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J Virol. Oct 2010; 84(19): 9677–9684.
Published online Jul 21, 2010. doi:  10.1128/JVI.00978-10
PMCID: PMC2937807
Role of N-Linked Glycosylation of the 5-HT2A Receptor in JC Virus Infection[down-pointing small open triangle]
Melissa S. Maginnis, Sheila A. Haley, Gretchen V. Gee, and Walter J. Atwood*
Department of Molecular Biology, Cell Biology and Biochemistry, Brown University, Providence, Rhode Island 02912
*Corresponding author. Mailing address: Department of Molecular Biology, Cell Biology and Biochemistry, Brown University, 70 Ship Street, Providence, RI 02903. Phone: (401) 863-3116. Fax: (401) 863-9653. E-mail: Walter_Atwood/at/brown.edu
Received May 5, 2010; Accepted July 12, 2010.
JC virus (JCV) is a human polyomavirus and the causative agent of the fatal demyelinating disease progressive multifocal leukoencephalopathy (PML). JCV infection of host cells is dependent on interactions with cell surface asparagine (N)-linked sialic acids and the serotonin 5-hydroxytryptamine2A receptor (5-HT2AR). The 5-HT2AR contains five potential N-linked glycosylation sites on the extracellular N terminus. Glycosylation of other serotonin receptors is essential for expression, ligand binding, and receptor function. Also, glycosylation of cellular receptors has been reported to be important for JCV infection. Therefore, we hypothesized that the 5-HT2AR N-linked glycosylation sites are required for JCV infection. Treatment of 5-HT2AR-expressing cells with tunicamycin, an inhibitor of N-linked glycosylation, reduced JCV infection. Individual mutation of each of the five N-linked glycosylation sites did not affect the capacity of 5-HT2AR to support JCV infection and did not alter the cell surface expression of the receptor. However, mutation of all five N-linked glycosylation sites simultaneously reduced the capacity of 5-HT2AR to support infection and altered the cell surface expression. Similarly, tunicamycin treatment reduced the cell surface expression of 5-HT2AR. Mutation of all five N-linked glycosylation sites or tunicamycin treatment of cells expressing wild-type 5-HT2AR resulted in an altered electrophoretic mobility profile of the receptor. Treatment of cells with PNGase F, to remove N-linked oligosaccharides from the cell surface, did not affect JCV infection in 5-HT2AR-expressing cells. These data affirm the importance of 5-HT2AR as a JCV receptor and demonstrate that the sialic acid component of the receptor is not directly linked to 5-HT2AR.
The initial interaction between virus and host occurs via molecular interactions of viral attachment proteins and receptors on host cells. Therefore, receptor recognition is a critical host cell determinant and may play a key regulatory role in viral pathogenesis. The polyomavirus JC virus (JCV) is a ubiquitous human pathogen (21, 25, 32) that is initially subclinical yet establishes a persistent infection in the kidney (11). In immunosuppressed individuals JCV can become reactivated, leading to infection in the central nervous system (CNS) (13-15, 20), where the virus specifically targets glial cells, including astrocytes and the myelin-producing cells, oligodendrocytes (40, 48). JCV infection and cytolytic destruction of oligodendroglia cause the fatal disease progressive multifocal leukoencephalopathy (PML) (1, 22). The most common cause of PML is associated with human immunodeficiency virus (HIV) and AIDS (10, 23). However, in recent years PML has been reported in patients receiving immunosuppressive therapies for autoimmune diseases such as Crohn's disease (44), multiple sclerosis (MS) (24, 26, 28, 47), systemic lupus erythematosus (5, 33), and rheumatoid arthritis (5, 19, 37). The prognosis of PML is bleak, as the disease progresses rapidly and usually proves fatal within 1 year of the onset of symptoms. While current treatment options for PML are limited (23), recent studies suggest that mirtazapine, a serotonin receptor antagonist, may be capable of slowing the progression of PML (6, 27, 45, 46).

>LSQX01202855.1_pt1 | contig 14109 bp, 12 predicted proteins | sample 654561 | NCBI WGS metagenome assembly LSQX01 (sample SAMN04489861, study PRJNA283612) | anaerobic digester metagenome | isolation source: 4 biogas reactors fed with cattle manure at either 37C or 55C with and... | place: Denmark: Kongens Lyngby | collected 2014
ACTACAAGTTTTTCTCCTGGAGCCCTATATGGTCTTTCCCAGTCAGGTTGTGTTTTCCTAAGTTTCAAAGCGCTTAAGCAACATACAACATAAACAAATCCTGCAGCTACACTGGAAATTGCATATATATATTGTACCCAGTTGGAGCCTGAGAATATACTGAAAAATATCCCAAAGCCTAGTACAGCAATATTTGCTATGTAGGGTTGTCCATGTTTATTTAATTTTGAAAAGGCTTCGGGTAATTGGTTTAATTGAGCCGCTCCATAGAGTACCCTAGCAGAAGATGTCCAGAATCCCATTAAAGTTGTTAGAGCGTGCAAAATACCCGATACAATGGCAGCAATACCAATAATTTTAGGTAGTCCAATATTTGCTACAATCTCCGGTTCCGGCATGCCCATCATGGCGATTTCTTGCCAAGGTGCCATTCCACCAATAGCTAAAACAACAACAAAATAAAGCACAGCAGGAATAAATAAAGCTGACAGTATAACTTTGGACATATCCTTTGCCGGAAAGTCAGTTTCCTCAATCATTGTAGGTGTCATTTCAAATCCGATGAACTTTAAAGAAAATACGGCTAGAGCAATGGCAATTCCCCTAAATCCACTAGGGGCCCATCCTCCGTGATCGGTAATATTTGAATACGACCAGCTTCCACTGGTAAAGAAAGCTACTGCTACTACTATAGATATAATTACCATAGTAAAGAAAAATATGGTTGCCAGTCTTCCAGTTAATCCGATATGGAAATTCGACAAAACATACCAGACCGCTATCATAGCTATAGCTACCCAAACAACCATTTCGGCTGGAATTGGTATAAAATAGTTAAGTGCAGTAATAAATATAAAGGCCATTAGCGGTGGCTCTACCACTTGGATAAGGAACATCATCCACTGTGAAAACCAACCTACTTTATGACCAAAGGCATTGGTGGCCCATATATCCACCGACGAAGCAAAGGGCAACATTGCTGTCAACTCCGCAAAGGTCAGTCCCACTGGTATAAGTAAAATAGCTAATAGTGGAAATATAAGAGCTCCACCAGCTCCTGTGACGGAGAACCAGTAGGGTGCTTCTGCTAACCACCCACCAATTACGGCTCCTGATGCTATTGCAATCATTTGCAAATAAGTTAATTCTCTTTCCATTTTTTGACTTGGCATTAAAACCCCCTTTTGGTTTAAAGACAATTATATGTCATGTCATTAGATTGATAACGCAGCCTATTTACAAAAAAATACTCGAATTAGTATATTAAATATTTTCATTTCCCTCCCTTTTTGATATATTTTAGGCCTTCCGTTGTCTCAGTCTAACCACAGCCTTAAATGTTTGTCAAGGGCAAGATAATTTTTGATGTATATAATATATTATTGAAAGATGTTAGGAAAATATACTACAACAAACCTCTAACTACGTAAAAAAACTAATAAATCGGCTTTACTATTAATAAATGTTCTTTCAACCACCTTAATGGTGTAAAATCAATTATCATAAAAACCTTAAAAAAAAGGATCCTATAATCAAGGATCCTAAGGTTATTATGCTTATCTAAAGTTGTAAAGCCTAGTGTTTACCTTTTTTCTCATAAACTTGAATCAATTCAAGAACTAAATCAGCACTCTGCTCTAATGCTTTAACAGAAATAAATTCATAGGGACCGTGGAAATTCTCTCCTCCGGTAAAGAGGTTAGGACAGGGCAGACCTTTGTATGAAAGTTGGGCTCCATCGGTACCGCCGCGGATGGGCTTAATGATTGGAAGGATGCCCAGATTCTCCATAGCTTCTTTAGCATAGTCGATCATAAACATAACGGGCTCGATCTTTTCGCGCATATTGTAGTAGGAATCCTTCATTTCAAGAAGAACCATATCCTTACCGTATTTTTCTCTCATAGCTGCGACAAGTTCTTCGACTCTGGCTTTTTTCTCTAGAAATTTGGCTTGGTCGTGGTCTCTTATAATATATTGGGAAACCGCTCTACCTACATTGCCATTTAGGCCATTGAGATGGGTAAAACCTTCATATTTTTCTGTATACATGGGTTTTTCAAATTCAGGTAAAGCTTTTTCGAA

JCV has a nonenveloped, icosahedral capsid that encapsidates a circular double-stranded DNA (dsDNA) genome (39). JCV attachment to cells is mediated by an N-linked glycoprotein with either α(2,3)- or α(2,6)-linked sialic acid (16, 31), suggesting that N-linked glycosylation of cellular receptors is important for JCV infection. N-linked glycosylation is a posttranslational process by which oligosaccharides are added to asparagine residues, and this modification is important for protein processing, folding, expression, and function (43). Previous studies from our laboratory revealed that the JCV also requires the serotonin 5-hydroxytryptamine2A receptor (5-HT2AR) to mediate JCV infection (18, 35, 38), while others report that JCV infection can occur in the absence of 5-HT2AR (7, 8). 5-HT2AR is a seven-transmembrane-spanning G-protein-coupled receptor that belongs to a large family of 5-HT serotonin receptors. 5-HT2AR is abundantly expressed on cells in the brain (4), including glial cells (3), and in the kidney (4), which parallels the sites of JCV infection. N-linked glycosylation plays a key regulatory role in the function of serotonin receptors. Mutation of N-linked glycosylation sites in human 5-HT3AR and 5-HT5AR results in decreased expression at the plasma membrane, which is critical for receptor function (17, 34). N-linked glycosylation of murine 5-HT3AR regulates plasma membrane targeting, ligand binding, Ca2+ flux, and receptor trafficking (36), suggesting that glycosylation is essential for expression and function of serotonin receptors.